‘The Hunger Games: Mockingjay – Part I’ is all prologue

Mockingjay-Poster

The Hunger Games: Mockingjay – Part I
Written for the screen by Peter Craig and Danny Strong
Directed by Francis Lawrence
USA, 2014

In a previous review of the second instalment of The Hunger Games series for this website, I expressed some dismay that Catching Fire didn’t really have a conclusion to speak of, with its cliffhanger ending reminding me less of The Empire Strikes Back and more of The Matrix Reloaded or Pirates of the Caribbean: Dead Man’s Chest. The argument I made was that what makes the Star Wars film still satisfying is that it has an actual sense of narrative progression and character achievement despite abandoning its players in the midst of doom and gloom. Going back and revisiting Catching Fire, I admit I may have been a little harsh as quite a bit of substantial material in terms of world-building and character development is crammed in there before the game-changing reveal. The same cannot be said, however, for Mockingjay – Part I, which, in its eking out of just one half of Suzanne Collins’ final Hunger Games novel, is much more deserving of that complaint and is by far the least satisfying film of the series to date.

Having been rescued from the ‘Quarter Quell’ Hunger Games at the end of Catching Fire, Katniss Everdeen (Jennifer Lawrence, still doing fine work with the role) is brought to District 13, an area of Panem previously thought destroyed but one has actually remained active underground as the hub of a new uprising against President Snow (Donald Sutherland) and the Capitol. The film’s central conflict concerns Katniss’s reluctant acceptance about becoming the figurehead of the rebellion, with Plutarch Heavensbee (Philip Seymour Hoffman, in his final role) trying to convince revolution leader Alma Coin (an icy Julianne Moore) of the girl’s worth for igniting the fire to set off the Panem people. Katniss is regularly distracted by the Capitol’s use of hostage Peeta (Josh Hutcherson) as their own propaganda tool, and so lays out her own terms in exchange for becoming the ‘Mockingjay’ symbol for the uprising: rescue Peeta and the other hostages (including Jena Malone’s Johanna) at the nearest opportunity. Aside from also getting to see District 13 make some propaganda videos, that’s… really all there is to this plot, unless you imagine the Moore and Hoffman scenes as an alternate universe version of Magnolia.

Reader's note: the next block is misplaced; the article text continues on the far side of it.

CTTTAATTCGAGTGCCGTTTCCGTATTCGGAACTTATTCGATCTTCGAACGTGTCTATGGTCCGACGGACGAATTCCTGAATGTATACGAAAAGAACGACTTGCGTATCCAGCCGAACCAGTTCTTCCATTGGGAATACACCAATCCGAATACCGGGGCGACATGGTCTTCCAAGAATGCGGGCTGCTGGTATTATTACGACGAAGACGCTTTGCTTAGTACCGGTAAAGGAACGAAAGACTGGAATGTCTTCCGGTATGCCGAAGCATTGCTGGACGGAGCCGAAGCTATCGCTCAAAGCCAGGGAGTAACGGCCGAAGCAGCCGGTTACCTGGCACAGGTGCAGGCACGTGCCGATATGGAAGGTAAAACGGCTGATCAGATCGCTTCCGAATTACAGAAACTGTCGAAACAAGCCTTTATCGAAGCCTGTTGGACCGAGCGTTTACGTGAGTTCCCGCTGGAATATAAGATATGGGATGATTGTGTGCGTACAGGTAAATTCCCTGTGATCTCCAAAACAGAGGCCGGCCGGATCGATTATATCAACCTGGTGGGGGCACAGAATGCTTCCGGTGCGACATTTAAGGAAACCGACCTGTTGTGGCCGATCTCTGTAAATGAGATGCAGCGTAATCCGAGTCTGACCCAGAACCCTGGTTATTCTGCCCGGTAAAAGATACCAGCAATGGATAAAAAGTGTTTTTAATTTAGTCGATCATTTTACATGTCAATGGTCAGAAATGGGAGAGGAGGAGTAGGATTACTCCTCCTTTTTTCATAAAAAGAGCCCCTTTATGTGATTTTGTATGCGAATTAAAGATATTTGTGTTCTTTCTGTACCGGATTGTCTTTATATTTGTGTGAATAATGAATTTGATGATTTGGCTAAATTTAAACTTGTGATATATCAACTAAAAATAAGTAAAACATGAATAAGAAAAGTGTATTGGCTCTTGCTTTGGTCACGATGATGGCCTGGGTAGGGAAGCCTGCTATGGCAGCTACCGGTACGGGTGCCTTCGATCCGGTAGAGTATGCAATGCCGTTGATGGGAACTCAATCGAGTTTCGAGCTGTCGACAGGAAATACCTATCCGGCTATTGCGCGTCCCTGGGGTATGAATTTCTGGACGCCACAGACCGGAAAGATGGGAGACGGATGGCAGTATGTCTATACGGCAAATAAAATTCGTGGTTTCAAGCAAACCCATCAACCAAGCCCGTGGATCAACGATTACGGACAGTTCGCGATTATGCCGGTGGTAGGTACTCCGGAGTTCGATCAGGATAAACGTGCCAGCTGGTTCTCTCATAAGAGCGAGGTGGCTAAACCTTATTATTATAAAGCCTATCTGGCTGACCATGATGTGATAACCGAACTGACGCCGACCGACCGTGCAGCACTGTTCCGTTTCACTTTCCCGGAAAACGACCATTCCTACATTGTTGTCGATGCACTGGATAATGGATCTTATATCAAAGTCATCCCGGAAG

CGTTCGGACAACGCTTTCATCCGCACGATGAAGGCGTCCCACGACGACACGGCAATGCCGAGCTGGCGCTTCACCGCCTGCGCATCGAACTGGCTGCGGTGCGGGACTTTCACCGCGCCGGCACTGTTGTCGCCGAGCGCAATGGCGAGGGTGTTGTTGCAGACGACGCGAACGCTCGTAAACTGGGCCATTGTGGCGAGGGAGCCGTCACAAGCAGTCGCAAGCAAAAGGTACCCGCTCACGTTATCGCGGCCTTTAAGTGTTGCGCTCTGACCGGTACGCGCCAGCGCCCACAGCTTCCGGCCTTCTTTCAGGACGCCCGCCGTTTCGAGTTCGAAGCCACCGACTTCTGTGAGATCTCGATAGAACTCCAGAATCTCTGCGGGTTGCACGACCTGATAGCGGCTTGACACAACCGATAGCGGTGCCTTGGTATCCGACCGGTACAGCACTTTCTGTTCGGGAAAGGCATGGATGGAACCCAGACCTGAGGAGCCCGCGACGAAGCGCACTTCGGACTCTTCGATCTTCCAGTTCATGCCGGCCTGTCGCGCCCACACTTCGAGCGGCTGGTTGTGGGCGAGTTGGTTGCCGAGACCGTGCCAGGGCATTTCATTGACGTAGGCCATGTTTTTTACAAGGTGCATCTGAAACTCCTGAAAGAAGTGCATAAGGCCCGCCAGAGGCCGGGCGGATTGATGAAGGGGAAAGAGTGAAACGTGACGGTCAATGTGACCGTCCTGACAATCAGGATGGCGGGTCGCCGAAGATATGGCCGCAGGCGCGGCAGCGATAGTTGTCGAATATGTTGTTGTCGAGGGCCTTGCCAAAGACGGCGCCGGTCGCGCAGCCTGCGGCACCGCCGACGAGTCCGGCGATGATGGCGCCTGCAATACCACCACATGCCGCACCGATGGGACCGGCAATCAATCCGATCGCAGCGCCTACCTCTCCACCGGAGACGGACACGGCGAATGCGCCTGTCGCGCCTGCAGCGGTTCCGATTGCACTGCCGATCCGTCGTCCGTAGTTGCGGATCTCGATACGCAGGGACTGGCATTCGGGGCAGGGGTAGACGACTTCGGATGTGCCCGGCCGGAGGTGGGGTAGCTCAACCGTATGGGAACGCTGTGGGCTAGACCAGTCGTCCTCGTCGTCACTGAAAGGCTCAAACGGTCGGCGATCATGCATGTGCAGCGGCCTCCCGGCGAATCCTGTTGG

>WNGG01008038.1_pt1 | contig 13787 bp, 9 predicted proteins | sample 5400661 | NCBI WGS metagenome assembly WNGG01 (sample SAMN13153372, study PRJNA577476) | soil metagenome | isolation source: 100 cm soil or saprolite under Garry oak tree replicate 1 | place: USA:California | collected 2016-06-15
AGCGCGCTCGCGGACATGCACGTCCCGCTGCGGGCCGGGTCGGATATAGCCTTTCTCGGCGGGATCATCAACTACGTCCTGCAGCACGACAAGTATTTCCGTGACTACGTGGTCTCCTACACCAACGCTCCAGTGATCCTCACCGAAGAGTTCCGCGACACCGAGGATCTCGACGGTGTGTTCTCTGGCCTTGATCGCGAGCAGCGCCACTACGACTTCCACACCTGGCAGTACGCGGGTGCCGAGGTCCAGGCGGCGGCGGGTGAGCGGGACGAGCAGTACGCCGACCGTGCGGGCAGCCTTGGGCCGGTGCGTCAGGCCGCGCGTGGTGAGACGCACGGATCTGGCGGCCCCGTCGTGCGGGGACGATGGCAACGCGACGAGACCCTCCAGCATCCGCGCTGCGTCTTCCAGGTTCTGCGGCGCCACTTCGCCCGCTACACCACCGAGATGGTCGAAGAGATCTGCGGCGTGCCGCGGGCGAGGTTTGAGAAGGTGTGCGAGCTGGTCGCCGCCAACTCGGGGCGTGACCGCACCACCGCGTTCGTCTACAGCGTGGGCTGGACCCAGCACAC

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In Mockingjay’s favour, returning director Francis Lawrence retains some of his skill with atmosphere of tension, with one extraction set-piece in the final act (though it feels strange to even call it a final act) proving particularly thrilling, and there’s some great horror elements to the depiction of Katniss’s destroyed former home in District 12. Perhaps by the very nature of its predominantly underground setting, however, there’s very little oomph to the film’s visuals outside of these select scenes; one hopes the 70mm film stock and more eye-popping locales used for parts of Catching Fire might be returning for the fourth movie.

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The splitting of the conclusions of recent fantasy or sci-fi franchises into two parts (or more – looking at you, Peter Jackson) has been financially successful for Hollywood studios, but less so creatively. Only arguable trendsetter Harry Potter and the Deathly Hallows: Part I proved a satisfying film in its own right by being so rich in character interplay and having an actual sense of progression. Mockingjay – Part I is heavy on character beats, but they are repetitive ones due to its limited scope through withholding all the big stuff until Part 2.

It’s all preamble; all prologue. It’s a war movie where the main characters argue in a bunker, rarely getting their hands dirty, while the actual death and destruction they’re discussing is happening outside in brief bursts of action the viewer occasionally gets to see. It’s hard to make an insurrection film have impact when the escalation feels more like minor incident.

— Josh Slater-Williams




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